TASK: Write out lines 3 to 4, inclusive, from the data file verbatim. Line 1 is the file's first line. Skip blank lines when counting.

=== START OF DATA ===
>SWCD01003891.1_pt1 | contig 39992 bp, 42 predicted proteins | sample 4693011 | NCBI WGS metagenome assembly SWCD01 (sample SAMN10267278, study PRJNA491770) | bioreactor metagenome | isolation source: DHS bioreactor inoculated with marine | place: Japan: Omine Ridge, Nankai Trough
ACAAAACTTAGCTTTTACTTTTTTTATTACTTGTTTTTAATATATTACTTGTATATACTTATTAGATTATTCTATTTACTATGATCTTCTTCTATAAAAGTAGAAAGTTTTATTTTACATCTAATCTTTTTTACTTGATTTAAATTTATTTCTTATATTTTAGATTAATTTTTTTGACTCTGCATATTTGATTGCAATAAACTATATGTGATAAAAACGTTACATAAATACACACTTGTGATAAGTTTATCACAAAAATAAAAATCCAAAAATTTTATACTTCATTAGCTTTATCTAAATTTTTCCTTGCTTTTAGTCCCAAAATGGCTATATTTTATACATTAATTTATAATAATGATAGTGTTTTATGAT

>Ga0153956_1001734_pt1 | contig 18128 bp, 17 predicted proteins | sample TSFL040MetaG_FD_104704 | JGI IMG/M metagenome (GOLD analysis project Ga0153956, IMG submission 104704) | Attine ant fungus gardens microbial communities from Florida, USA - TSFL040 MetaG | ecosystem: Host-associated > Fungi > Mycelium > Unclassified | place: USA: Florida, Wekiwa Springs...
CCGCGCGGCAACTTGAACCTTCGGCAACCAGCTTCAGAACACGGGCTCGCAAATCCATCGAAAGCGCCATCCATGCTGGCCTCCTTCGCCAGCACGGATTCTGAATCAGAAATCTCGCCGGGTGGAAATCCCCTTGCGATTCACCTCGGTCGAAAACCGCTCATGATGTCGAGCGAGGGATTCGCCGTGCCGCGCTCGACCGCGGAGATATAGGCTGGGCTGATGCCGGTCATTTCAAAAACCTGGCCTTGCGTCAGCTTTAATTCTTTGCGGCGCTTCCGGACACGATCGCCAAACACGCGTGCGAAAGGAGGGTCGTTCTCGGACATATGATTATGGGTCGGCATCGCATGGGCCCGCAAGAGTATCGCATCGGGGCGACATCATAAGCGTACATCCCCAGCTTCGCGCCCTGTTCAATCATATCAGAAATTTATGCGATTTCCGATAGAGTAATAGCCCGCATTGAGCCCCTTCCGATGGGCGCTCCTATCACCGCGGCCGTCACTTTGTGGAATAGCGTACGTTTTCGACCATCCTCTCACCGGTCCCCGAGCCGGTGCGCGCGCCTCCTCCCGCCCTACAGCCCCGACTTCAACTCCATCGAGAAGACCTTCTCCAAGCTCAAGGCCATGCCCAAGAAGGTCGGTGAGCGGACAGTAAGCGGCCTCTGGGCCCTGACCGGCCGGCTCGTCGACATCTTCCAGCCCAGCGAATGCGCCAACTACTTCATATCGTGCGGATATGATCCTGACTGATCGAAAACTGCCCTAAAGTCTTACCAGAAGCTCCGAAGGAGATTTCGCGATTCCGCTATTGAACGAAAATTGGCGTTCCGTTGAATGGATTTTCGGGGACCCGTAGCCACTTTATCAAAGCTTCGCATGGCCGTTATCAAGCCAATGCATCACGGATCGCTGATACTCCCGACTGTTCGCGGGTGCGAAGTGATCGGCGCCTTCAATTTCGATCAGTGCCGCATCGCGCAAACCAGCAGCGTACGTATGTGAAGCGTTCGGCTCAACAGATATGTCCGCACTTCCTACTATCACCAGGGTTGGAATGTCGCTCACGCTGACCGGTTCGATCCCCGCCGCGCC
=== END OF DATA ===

>Ga0153956_1001734_pt1 | contig 18128 bp, 17 predicted proteins | sample TSFL040MetaG_FD_104704 | JGI IMG/M metagenome (GOLD analysis project Ga0153956, IMG submission 104704) | Attine ant fungus gardens microbial communities from Florida, USA - TSFL040 MetaG | ecosystem: Host-associated > Fungi > Mycelium > Unclassified | place: USA: Florida, Wekiwa Springs...
CCGCGCGGCAACTTGAACCTTCGGCAACCAGCTTCAGAACACGGGCTCGCAAATCCATCGAAAGCGCCATCCATGCTGGCCTCCTTCGCCAGCACGGATTCTGAATCAGAAATCTCGCCGGGTGGAAATCCCCTTGCGATTCACCTCGGTCGAAAACCGCTCATGATGTCGAGCGAGGGATTCGCCGTGCCGCGCTCGACCGCGGAGATATAGGCTGGGCTGATGCCGGTCATTTCAAAAACCTGGCCTTGCGTCAGCTTTAATTCTTTGCGGCGCTTCCGGACACGATCGCCAAACACGCGTGCGAAAGGAGGGTCGTTCTCGGACATATGATTATGGGTCGGCATCGCATGGGCCCGCAAGAGTATCGCATCGGGGCGACATCATAAGCGTACATCCCCAGCTTCGCGCCCTGTTCAATCATATCAGAAATTTATGCGATTTCCGATAGAGTAATAGCCCGCATTGAGCCCCTTCCGATGGGCGCTCCTATCACCGCGGCCGTCACTTTGTGGAATAGCGTACGTTTTCGACCATCCTCTCACCGGTCCCCGAGCCGGTGCGCGCGCCTCCTCCCGCCCTACAGCCCCGACTTCAACTCCATCGAGAAGACCTTCTCCAAGCTCAAGGCCATGCCCAAGAAGGTCGGTGAGCGGACAGTAAGCGGCCTCTGGGCCCTGACCGGCCGGCTCGTCGACATCTTCCAGCCCAGCGAATGCGCCAACTACTTCATATCGTGCGGATATGATCCTGACTGATCGAAAACTGCCCTAAAGTCTTACCAGAAGCTCCGAAGGAGATTTCGCGATTCCGCTATTGAACGAAAATTGGCGTTCCGTTGAATGGATTTTCGGGGACCCGTAGCCACTTTATCAAAGCTTCGCATGGCCGTTATCAAGCCAATGCATCACGGATCGCTGATACTCCCGACTGTTCGCGGGTGCGAAGTGATCGGCGCCTTCAATTTCGATCAGTGCCGCATCGCGCAAACCAGCAGCGTACGTATGTGAAGCGTTCGGCTCAACAGATATGTCCGCACTTCCTACTATCACCAGGGTTGGAATGTCGCTCACGCTGACCGGTTCGATCCCCGCCGCGCC